Orange Lake

Alachua County

Orange Lake is the largest lake in the North Central Region at 12,550 acres. It is designated as a Fish Management Area and is located about 20 miles southeast of Gainesville. Orange Lake averages 5.5 feet deep with a maximum depth of 12 feet. Water levels fluctuate an average of 2 feet, annually. Outflow is controlled by a fixed-crest weir located at Highway 301 (southeast portion of lake). Orange Lake receives inflow from Newnans Lake through River Styx and from Lochloosa Lake through Cross Creek. Cross Creek (1.8 miles) is navigable to most boats during normal water levels.

Orange lake has an extensive aquatic vegetation community, dominated by spatterdock (lily pads) and periodically hydrilla. Shallow marsh areas are inaccessible to anglers due to the dense growth of vegetation. Bluegill, redear sunfish, black crappie and largemouth bass are generally caught in the deeper spatterdock, emergent grasses and hydrilla.

Marion County and the Florida Fish and Wildlife Conservation Commission allocated funds to establish a fishing pier at Heagy-Burry Park (southwestern part of the lake). The pier is handicap-accessible. A fish attractor is located near the pier, which provides for good fishing.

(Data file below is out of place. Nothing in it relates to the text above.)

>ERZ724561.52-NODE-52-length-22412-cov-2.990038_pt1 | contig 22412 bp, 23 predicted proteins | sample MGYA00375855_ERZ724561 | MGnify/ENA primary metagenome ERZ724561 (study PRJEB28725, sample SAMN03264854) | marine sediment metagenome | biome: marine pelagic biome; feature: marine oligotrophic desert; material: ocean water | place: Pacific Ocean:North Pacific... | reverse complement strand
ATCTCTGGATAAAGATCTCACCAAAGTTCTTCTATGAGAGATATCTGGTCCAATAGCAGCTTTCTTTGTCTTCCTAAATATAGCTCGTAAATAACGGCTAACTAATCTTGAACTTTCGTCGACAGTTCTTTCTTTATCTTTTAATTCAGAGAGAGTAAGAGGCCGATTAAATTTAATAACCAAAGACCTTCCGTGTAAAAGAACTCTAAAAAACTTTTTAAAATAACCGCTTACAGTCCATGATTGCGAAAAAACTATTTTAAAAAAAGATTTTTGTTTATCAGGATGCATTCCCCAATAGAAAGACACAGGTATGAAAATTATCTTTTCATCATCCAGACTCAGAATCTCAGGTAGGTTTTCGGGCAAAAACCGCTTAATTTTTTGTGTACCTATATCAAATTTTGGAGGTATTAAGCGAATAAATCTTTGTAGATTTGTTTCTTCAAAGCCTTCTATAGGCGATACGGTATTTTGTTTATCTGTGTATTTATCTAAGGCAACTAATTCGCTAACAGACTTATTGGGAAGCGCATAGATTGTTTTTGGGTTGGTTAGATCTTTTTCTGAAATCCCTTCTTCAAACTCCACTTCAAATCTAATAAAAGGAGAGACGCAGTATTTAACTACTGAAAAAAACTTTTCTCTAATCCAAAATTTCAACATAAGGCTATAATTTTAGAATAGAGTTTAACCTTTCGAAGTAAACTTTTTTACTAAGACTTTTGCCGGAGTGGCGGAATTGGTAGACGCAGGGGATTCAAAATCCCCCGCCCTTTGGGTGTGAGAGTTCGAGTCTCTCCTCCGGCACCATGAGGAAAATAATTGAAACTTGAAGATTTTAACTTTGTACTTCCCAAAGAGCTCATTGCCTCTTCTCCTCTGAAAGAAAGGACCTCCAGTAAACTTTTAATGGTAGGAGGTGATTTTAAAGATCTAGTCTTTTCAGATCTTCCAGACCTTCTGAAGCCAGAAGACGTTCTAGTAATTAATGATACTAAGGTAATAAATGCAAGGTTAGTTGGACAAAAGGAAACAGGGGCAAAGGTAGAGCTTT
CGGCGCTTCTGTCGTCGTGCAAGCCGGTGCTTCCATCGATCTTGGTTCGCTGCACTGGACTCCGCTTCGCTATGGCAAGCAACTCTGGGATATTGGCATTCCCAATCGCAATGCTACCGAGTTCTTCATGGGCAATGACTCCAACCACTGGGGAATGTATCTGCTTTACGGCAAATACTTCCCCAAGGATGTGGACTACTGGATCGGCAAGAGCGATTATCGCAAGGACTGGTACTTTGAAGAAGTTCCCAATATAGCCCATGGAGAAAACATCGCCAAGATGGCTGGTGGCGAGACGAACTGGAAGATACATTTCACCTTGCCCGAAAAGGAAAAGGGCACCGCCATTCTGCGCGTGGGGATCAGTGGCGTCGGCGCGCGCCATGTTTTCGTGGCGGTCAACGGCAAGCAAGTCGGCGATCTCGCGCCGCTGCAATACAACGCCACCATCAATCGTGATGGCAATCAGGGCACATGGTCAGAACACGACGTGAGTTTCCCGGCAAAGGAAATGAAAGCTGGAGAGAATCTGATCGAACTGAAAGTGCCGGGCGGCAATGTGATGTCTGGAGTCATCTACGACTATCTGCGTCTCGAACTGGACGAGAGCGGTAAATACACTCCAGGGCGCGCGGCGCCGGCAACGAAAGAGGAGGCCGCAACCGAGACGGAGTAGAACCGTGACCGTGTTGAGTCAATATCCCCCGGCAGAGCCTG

For updated information please call:
South Shore Fish Camp 352-595-4241
Sportsman Cove Fish Camp 352-591-1435


TrophyCatchTrophyCatch Tracker

TrophyCatch is FWC's citizen-science program that rewards anglers for documenting and releasing trophy bass 8 pounds or larger.

Be the first to submit a trophy bass from the Orange Lake!


 Current Forecast: 

Slowly but surely the expansive areas of floating vegetation caused by the extended drought that made access, navigation, and fishing difficult on Orange Lake is starting to give way to open water scattered with lily pads that has traditionally dominated the lake’s habitat. Vegetation management strategies designed to restore access and improve fish habitat is responsible for some of this change, along with the help of a little time. Mutterings of fishing reports that were absent for a several years are now becoming more regular for bream, Speckled Perch, and even Largemouth Bass that the lake was once well known for.  Recent fish surveys documented large Shellcrackers (Redear Sunfish) throughout the lake which should be bedding around the full moons of April through September in the emerging lily pads in McIntosh Bay, Mike’s Fish Camp, Grassy Point, and south of Cross Creek. Tales of big Largemouth Bass are also circulating from boat ramp conversations and tackle shops, with reports of large average sizes but low catch rates. Collectively, these reports indicate that Orange Lake’s habitat and fisheries are recovering and trending towards the fishery it is known for. In the meantime, FWC is holding regular meetings to seek stakeholder input on future lake habitat management strategies. For those interested, please visit for future meeting updates and management progress.

FWC Facts:
The Florida black bear is one of three subspecies of bears recognized in the southeastern United States.

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